A Day in the Life of Orff Certification: Day 4

Orff Level I – Day 4

Time and time again this week, I keep being reminded of just how engaging and active an elementary music lesson should be.  I know that my students have been sitting and listening to me talk too much this year because they were off-task very frequently which was overwhelming and exhausting.  Although I knew the problem, I didn’t know how to teach in any other way so I just kept doing what I knew how to do.  I am so grateful to be gaining not only engaging songs and activities to do with my students, but also tools to help me teach differently.  This change is going to involve a lot of work on my part, but I think the payoff of improved musicianship and better behavior will be completely worth it.


Roger’s Nuggets of Wisdom

(those small phrases that seem to pretty much sum up Orff Schulwerk)


“Working memory”– Working memory is what your brain is remembering at any given moment in order to complete a complex process.  In Level I today, our class had to be reminded several times to keep simple concepts – like keeping steady beat – in our working memory.  When given a difficult rhythm, we frequently lost the steady beat because we were focused on getting the rhythm right instead.  When we added body percussion or instruments, the same problem happened because steady beat was, again, shoved out of our working memory.  We must be sure to keep the basics in our working memory at all times in order to ensure a successful performance.  This is what makes music special – it is a cerebral subject that requires many things to be active in your working memory at once; there are no lazy brains when performing music!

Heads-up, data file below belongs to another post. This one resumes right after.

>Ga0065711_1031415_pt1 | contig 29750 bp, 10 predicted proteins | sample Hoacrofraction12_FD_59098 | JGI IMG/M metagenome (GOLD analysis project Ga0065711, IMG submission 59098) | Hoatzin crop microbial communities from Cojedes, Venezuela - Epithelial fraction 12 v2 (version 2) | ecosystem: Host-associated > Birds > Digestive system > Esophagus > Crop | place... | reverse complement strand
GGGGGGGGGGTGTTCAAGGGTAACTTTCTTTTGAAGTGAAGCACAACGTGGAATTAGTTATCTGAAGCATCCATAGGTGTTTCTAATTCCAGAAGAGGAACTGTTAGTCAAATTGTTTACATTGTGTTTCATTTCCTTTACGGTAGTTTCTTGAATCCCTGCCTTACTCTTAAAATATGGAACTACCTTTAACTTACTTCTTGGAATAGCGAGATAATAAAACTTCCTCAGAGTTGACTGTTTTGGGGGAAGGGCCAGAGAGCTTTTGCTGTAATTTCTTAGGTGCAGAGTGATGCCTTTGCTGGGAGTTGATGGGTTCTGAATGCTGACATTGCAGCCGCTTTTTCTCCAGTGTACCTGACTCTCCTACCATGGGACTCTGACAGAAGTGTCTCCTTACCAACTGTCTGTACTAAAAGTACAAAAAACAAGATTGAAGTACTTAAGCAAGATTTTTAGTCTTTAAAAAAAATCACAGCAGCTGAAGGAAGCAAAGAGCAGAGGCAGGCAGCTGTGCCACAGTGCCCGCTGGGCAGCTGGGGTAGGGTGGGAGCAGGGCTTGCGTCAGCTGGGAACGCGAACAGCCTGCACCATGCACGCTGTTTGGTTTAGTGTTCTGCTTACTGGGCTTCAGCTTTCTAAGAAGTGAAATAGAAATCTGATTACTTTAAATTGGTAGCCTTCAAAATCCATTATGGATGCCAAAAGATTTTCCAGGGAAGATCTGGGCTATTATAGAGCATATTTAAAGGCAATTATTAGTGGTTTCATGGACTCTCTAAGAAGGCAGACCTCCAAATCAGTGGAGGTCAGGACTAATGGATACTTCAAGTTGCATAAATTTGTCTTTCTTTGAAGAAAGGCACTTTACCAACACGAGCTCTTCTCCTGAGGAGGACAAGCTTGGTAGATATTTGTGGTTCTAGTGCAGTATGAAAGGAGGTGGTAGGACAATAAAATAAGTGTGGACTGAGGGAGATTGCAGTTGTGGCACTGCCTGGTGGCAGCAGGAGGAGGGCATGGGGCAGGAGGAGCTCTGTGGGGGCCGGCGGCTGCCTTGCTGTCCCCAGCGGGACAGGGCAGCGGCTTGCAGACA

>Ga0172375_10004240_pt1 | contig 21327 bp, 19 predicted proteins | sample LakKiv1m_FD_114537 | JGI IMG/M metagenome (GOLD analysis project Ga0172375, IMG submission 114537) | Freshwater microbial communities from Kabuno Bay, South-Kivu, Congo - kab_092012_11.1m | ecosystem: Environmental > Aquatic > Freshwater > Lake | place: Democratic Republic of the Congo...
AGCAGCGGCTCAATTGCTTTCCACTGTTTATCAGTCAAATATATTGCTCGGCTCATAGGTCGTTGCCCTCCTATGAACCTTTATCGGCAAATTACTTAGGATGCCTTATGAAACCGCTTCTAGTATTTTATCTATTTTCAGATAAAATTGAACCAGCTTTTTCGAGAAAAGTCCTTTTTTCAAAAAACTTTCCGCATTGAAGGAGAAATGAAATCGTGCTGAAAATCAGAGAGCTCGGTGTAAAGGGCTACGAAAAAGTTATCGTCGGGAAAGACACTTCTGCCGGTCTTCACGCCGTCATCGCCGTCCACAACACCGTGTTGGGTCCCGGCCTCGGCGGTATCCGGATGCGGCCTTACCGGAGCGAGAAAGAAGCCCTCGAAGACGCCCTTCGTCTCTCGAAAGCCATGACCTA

“Prosody” – Okay, this is actually a Brian Burnett word, but since Roger used it today, I’ll give both of them credit.  Prosody is the natural rhythm of speech and is very important to consider when turning text into a song or speech piece.  Try to follow the natural inflections that happen in the text when deciding the rhythm instead of trying to mold the text into the rhythm you want.  Think of writing the rhythm as trying out different clothes on the text – you don’t want to force it into some super-tight skinny jeans, but you don’t want it to be drowning in an over-sized t-shirt either.  If the rhythm fits, wear it; if it doesn’t, try on something else until you get it right!

Erin Clevenger

Erin Clevenger has been teaching K-5 music in University City, Missouri since 2011, has completed Orff Levels I and II, and is active in the St. Louis Orff chapter. Before that Erin had a variety of professional experiences, including substitute teaching for a variety of grade levels and subject areas, teaching general music to fifth and sixth graders, working with teenagers with developmental disabilities, and teaching English at summer camps in Italy. Erin attended Truman State University where she received a Bachelor of Arts degree in Voice and Master of Arts in Education.

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